Ontario’s information and privacy commissioner reported this week that McGuinty’s chief of staff, David Livingston, tried in January to find out how to permanently delete the electronic records from government databases.
“His chief of staff asked for information to destroy all the records on computers, and frankly we need to know did (McGuinty) tell him to do that,” said Tabuns.
Aaron Lynett / National Post
Aaron Lynett / National PostThe cancelled Mississauga gas-fired power plant.
“On the other hand, did (McGuinty) in fact make it clear to him that information had to be preserved and the law followed?”
Even though McGuinty left the premier’s office in late January, he remains the MPP for Ottawa South, but he has only shown up in the legislature twice this year, for votes on the minority government’s Throne Speech and the budget motion.
Sitting members can’t be compelled to testify at committee, but Tabuns said he expects Premier Kathleen Wynne to force the former premier to show up.


“Kathleen Wynne has made it very clear that if people have questions about those emails with regard to the former premier, he should be asked,” said Tabuns. “She should make sure that that member of her caucus appears and answers questions.”
McGuinty’s office said Friday that he was not available to comment, and declined to answer questions on whether or not he would agree to testify about the deleted emails.
Wynne’s office said she has been very clear about wanting to be open and transparent on the gas plants files, and noted both the current and former premier had already made appearances at the justice committee hearings.
However, a statement Friday from the premier’s office did not say if she would compel McGuinty to make a second committee appearance.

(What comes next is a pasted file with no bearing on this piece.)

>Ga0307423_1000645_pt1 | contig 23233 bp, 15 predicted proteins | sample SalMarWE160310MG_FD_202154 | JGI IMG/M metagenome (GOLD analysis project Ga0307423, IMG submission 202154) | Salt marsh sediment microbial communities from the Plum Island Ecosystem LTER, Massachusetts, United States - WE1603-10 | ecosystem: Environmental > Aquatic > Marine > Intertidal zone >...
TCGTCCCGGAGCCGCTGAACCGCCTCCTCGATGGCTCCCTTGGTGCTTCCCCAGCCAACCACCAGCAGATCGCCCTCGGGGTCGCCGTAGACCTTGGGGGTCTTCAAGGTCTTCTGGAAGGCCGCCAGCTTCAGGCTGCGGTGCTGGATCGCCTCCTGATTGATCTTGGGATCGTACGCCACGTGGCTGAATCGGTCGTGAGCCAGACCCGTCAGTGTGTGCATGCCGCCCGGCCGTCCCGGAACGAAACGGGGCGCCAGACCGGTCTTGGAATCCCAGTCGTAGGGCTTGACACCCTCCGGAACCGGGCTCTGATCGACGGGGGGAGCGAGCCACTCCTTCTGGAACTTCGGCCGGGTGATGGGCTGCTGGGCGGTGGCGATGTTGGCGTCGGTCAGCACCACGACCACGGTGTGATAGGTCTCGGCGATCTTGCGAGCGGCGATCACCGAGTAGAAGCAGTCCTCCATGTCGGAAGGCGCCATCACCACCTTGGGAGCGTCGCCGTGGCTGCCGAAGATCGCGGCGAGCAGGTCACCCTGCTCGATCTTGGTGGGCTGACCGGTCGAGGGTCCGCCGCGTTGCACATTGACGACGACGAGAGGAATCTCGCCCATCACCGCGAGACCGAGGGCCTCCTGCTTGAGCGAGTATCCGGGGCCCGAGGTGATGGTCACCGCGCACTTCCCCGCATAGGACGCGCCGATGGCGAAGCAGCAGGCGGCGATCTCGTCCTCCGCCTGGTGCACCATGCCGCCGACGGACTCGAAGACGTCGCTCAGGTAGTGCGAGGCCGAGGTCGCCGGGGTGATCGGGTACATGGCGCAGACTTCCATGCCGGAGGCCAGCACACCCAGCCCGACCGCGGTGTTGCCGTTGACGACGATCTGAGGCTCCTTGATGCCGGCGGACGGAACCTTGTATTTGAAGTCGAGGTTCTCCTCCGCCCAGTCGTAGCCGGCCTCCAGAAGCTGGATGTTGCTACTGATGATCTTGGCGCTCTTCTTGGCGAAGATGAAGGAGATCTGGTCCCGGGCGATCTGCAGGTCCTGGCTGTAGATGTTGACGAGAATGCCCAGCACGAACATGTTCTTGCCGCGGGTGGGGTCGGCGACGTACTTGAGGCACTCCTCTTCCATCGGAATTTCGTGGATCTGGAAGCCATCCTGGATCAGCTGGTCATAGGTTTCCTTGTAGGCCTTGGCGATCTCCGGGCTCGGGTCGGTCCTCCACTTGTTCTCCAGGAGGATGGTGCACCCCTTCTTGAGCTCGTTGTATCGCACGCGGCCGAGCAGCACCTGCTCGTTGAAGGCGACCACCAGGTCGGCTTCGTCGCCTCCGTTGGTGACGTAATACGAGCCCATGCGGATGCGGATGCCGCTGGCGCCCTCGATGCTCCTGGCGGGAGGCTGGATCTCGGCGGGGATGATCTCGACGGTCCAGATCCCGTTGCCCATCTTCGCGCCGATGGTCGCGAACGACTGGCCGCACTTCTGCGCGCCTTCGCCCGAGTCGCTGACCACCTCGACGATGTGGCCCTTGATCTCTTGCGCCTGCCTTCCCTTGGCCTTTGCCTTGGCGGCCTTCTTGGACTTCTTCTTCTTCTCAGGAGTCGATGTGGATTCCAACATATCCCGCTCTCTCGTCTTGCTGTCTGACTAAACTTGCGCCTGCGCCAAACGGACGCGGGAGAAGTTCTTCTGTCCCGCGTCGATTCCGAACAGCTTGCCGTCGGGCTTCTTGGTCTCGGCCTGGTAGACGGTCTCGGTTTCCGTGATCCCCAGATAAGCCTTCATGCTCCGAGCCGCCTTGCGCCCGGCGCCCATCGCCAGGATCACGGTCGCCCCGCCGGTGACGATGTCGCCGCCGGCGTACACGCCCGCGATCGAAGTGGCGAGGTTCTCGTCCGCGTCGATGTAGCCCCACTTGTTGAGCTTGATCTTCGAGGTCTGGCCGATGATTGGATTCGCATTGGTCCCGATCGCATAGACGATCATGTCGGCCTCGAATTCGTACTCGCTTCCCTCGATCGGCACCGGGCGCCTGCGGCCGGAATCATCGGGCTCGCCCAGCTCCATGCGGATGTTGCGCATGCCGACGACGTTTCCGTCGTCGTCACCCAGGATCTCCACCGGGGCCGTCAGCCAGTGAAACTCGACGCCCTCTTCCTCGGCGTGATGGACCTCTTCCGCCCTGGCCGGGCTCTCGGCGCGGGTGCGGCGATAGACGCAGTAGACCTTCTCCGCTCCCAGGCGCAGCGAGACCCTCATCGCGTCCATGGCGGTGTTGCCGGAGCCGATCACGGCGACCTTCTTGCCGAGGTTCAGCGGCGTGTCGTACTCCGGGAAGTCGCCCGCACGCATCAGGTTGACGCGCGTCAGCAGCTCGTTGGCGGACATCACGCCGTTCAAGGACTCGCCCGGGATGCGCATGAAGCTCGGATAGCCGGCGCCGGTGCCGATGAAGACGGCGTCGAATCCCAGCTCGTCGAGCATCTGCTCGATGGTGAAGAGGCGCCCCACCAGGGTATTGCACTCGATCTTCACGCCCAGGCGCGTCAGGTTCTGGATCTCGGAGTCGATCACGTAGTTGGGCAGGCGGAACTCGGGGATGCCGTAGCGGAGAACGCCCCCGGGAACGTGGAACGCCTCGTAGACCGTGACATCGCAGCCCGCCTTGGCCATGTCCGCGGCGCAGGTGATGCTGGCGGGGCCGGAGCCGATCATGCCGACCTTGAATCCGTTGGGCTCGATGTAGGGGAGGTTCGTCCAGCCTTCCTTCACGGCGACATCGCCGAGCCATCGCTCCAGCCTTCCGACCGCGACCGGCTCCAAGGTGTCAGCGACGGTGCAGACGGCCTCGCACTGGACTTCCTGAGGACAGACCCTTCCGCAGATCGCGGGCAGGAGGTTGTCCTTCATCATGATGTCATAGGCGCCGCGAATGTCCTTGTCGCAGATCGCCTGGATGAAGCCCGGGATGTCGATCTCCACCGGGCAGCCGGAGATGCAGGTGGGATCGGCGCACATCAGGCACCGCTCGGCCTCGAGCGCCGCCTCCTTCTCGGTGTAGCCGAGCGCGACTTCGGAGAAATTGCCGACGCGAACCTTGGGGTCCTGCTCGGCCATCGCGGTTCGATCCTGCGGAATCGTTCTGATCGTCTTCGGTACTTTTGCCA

The opposition parties say the emails were wiped out by the Liberals to try to cover up the true costs of cancelling the gas plants, which has grown to an estimated $585 million, well above the $230 million the government had claimed.
The Progressive Conservatives, meanwhile, confirmed they had asked the OPP to investigate the deletion of the emails as theft of government property.
“We’re here to stand up for the taxpayers of Ontario and we have to know how much this is going to cost,” said PC critic Monte McNaughton.
“Whoever covered this up, quite frankly should go to jail.”
In addition to McGuinty and Livingston, Tabuns said the NDP also want the committee to hear from several other senior Liberals whose email accounts were deleted, including Craig MacLennan, the former chief of staff to the minister of energy.

Dalton McGuinty lands part-time job at PricewaterhouseCoopers

PricewaterhouseCoopers hires Dalton McGuinty two years after he quit as Ontario premier amid a 1.1-billion gas plants scandal.